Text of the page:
I saw them play for the first time in November when they opened for Dawes at First Avenue. I didn’t really “get it.” This time I saw it all because it was all right in front of me. I agree with Erik: “Peter Wolf Crier certainly must have felt that RGC really threw down the gauntlet during their set, because they came out on fire right from the start, not wanting the intense atmosphere of the evening to waver at all.”
They showed unrestrained respect for what their opener had done, talking at numerous times about how much they had learned watching Retribution play night after night on the tour.
Retribution Gospel Choir’s drummer Eric Pollard and bassist Steve Garrington came back on stage for one song, and then later in the set, all three members of RGC came out to play a cover of Nick Drake’s song “Place to Be.”
We stuck around after the show for a while. The band stood by the stage, chatting with friends and fans, the people left in the room only those who aren’t ready for the night to be over quite yet. They were selling a nice lithograph for a mere $5 and I got a copy and all three band members signed it.
Alan Sparhawk was absent for the first several minutes; when he returned he not only signed the poster but chatted a bit. He said a couple times that he felt like the set was “indulgent” for the guys in the band. Indulgent, perhaps, but it’s how they wanted to play, and it’s what I wanted to hear.
“Retribution Gospel Choir took the stage at the Cedar quietly, dressed in classic black. Alan Sparhawk (Low, Black Eyed Snakes), a man whose features barely deign to belie the old-timey battle between god and the devil within him…” Continue reading.
She seems to be referring to what I wrote about above: order vs. chaos, creation vs. destruction. Fighting such a battle night after night should exhaust Sparhawk and the band. They seemed to only be feeling alive. It was exhilarating to watch.
We just took a little sojourn out onto Lake Phalen with Lola. It was bright and sunny but only a couple degrees above zero — and temperatures are supposed to keep falling pretty drastically. Surprisingly, there wasn’t anybody out fishing.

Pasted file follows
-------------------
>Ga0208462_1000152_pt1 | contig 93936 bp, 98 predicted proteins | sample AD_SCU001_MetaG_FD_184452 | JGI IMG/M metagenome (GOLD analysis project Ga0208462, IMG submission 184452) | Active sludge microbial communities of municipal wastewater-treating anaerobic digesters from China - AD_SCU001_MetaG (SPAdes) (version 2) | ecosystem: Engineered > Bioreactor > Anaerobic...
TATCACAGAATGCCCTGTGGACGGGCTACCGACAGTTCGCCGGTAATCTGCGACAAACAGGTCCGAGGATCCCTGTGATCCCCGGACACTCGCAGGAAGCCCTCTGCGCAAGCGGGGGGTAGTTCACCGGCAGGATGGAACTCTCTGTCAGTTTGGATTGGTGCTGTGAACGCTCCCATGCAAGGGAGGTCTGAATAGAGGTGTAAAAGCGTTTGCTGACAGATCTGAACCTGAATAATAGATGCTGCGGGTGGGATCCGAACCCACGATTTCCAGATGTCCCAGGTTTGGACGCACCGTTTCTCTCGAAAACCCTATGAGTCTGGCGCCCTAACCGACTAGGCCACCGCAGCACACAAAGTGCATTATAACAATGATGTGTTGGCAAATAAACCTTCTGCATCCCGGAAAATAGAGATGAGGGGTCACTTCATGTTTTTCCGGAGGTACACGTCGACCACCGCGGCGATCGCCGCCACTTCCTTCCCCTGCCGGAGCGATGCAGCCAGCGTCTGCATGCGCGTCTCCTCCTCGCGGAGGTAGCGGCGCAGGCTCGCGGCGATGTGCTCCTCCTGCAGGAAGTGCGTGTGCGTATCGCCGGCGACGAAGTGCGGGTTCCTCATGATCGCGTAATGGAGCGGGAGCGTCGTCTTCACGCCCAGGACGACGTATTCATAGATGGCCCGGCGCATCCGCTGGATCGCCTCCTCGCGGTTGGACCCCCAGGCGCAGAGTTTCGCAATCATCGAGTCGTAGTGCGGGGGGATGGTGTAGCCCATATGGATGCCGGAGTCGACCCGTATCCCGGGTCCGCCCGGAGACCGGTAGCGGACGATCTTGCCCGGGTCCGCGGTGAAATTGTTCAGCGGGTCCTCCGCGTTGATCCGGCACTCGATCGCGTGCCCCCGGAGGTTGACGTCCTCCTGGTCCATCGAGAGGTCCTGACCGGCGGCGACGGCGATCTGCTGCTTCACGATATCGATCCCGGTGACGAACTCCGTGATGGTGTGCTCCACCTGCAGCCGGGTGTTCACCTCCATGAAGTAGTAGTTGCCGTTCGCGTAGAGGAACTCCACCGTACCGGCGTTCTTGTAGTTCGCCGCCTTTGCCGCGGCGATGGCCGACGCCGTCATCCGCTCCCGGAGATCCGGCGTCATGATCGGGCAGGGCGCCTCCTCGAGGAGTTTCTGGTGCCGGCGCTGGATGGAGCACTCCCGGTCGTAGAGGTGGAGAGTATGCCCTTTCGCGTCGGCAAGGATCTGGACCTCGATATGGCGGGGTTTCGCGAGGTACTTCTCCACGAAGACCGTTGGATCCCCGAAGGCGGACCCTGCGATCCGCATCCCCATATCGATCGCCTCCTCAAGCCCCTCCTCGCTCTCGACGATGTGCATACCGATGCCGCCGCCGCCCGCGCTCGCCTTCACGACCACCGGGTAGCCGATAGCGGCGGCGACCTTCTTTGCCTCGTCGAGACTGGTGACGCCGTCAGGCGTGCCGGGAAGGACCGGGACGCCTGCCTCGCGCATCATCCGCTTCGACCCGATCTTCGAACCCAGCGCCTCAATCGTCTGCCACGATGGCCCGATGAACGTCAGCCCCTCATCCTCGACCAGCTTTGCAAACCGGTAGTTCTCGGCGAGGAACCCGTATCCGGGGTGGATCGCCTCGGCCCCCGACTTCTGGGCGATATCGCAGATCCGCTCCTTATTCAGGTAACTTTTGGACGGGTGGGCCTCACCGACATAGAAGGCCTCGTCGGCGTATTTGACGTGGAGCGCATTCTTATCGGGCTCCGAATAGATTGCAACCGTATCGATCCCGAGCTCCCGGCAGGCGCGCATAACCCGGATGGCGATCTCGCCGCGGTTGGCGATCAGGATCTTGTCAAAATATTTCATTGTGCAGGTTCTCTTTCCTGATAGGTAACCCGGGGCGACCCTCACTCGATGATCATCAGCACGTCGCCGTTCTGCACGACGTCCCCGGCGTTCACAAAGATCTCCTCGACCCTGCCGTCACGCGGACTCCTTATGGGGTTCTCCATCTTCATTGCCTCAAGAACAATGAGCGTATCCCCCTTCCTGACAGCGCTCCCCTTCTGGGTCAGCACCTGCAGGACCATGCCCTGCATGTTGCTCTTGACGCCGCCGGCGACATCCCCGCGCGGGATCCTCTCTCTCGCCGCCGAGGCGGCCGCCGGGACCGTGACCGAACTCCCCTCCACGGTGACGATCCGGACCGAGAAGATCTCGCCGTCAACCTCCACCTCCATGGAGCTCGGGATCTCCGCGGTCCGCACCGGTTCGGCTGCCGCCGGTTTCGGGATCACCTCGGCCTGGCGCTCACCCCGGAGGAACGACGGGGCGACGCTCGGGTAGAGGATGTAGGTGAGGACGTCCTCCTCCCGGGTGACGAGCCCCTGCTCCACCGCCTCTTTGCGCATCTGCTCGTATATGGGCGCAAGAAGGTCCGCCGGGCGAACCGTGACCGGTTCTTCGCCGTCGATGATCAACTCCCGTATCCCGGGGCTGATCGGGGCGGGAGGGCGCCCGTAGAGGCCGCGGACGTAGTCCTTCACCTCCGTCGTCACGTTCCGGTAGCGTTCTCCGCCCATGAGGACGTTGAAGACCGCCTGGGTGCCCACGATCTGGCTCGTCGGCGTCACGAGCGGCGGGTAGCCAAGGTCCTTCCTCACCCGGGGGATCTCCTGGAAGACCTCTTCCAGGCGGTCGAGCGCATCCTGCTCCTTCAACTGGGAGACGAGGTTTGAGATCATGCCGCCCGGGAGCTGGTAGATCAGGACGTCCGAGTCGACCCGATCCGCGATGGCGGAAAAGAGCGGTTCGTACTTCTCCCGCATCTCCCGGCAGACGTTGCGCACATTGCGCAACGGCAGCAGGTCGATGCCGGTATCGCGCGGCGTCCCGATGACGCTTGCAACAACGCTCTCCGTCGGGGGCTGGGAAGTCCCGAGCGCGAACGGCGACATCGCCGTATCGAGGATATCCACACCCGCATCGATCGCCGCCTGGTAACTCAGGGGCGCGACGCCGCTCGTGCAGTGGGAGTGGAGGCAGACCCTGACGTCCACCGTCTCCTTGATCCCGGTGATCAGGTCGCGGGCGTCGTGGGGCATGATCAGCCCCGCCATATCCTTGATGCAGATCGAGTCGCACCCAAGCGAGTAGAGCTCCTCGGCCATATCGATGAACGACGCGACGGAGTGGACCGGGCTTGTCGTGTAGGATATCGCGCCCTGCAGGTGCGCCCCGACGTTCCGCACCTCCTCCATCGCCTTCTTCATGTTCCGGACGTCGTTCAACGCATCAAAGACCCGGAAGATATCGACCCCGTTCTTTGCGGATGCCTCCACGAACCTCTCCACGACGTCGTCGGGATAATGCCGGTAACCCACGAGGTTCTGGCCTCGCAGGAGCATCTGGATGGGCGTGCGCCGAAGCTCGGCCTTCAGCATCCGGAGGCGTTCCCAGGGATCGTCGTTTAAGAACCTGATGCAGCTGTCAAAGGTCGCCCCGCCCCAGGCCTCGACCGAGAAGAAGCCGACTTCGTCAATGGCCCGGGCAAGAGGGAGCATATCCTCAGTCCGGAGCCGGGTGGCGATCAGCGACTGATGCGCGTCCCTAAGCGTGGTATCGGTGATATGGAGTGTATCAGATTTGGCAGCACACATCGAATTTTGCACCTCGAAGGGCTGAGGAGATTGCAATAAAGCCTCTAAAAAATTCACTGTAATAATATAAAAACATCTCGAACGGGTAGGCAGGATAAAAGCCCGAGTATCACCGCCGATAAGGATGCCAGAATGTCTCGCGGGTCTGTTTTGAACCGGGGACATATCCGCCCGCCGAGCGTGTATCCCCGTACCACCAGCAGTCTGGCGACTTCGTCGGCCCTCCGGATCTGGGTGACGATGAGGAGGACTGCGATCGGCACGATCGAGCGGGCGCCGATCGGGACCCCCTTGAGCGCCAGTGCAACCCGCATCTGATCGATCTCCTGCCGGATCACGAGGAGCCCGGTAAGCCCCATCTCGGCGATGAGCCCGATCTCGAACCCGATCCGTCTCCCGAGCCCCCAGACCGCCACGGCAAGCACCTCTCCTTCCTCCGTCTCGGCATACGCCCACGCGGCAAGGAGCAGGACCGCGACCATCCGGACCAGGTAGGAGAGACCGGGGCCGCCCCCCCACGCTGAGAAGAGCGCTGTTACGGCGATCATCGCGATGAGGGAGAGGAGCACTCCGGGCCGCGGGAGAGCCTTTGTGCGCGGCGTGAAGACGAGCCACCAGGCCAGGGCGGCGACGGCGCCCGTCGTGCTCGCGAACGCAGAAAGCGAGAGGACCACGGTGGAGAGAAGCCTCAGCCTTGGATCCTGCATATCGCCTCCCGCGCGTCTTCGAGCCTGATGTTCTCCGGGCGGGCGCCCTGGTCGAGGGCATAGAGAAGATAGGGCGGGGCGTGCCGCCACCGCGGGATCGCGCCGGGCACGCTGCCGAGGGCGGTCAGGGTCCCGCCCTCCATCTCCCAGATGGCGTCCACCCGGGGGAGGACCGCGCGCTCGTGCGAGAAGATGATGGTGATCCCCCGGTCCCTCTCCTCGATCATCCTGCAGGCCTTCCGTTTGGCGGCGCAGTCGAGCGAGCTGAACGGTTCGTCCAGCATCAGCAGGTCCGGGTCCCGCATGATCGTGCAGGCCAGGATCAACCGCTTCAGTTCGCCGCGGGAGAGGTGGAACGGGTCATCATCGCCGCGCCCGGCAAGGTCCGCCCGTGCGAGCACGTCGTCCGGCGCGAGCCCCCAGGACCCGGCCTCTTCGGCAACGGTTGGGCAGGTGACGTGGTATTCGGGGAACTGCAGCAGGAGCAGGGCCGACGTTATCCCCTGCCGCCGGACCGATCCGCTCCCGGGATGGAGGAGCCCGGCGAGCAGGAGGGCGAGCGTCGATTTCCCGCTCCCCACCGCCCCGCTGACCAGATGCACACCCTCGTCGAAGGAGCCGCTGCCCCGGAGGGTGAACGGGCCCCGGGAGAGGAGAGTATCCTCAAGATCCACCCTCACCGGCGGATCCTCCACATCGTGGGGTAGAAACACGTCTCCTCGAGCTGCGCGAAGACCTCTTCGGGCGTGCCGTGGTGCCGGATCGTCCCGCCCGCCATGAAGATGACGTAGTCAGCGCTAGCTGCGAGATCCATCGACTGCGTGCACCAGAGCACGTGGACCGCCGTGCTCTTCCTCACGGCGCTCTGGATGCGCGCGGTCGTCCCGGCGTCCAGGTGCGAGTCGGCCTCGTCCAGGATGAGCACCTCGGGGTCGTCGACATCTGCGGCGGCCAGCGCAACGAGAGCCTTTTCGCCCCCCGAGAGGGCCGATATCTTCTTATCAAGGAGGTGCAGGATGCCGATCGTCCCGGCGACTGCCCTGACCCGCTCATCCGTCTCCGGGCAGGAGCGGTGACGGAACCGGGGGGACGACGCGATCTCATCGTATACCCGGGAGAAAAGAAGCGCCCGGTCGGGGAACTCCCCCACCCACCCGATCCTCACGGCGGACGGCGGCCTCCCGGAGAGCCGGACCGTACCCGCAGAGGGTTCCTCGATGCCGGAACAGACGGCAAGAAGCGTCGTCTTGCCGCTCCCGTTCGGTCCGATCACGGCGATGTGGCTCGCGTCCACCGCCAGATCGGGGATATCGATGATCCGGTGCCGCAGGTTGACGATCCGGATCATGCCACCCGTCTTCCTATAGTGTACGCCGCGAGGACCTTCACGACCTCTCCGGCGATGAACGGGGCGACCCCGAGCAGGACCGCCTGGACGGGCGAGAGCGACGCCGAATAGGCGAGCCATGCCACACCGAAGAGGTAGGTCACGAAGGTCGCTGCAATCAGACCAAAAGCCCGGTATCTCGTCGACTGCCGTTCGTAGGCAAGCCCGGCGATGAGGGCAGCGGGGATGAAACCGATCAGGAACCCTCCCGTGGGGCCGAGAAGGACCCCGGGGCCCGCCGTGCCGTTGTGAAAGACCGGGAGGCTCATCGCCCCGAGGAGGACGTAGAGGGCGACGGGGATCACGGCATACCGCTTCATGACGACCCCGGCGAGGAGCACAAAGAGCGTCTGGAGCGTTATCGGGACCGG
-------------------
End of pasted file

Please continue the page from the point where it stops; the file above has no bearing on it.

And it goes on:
Scott Brown, a skier and cyclist from Minneapolis, shot this first-person point-of-view video last January on the Birkebeiner cross-county ski trail in northern Wisconsin.
Brown was participating in the annual “Birkie Tour,” a casual event held a month before the big race, which is the largest ski marathon in North America. He called it one of his “five best skis ever” on the Birkie trail. I’ve never skied it but the views of the trail through deep woods with big, long hills has me dreaming. The area was the scene of my one and only mountain bike race, when I did the 16-mile race as part of the famous Chequamegon Fat Tire Festival as a teenager.
This year, the Birkie Tour will be held January 22 and the race is on February 26. More information is available on the American Birkebeiner website.
An interesting footnote is another recent video, this one from the “Climate Wisconsin” project, which has produced several videos describing how climate change is affecting traditional Wisconsin activities, from trout fishing to farming to forestry. And the Birkie:
Since the first race in 1973, the Birkie has been shortened six times and cancelled once due to weather related conditions; with four of these adaptations and one cancellation happening since 1990. The weather plays a major role in determining the success of the event…
…for Ashland, WI, northeast of Hayward, researchers projected a decrease in the probability of frozen precipitation (e.g. snow, sleet), especially early and late in the winter. Since Ashland is slightly buffered from climate change by Lake Superior we can expect an even greater reduction in the probability of frozen precipitation for the Hayward area, which is further inland. Furthermore, a group of researchers from the Universities of Wisconsin and Iowa project that by the mid 21st century there will be a 25 to 40 cm reduction in snowfall and a 5 to 20 cm reduction in mean snow depth (on March 15th) for Sawyer County.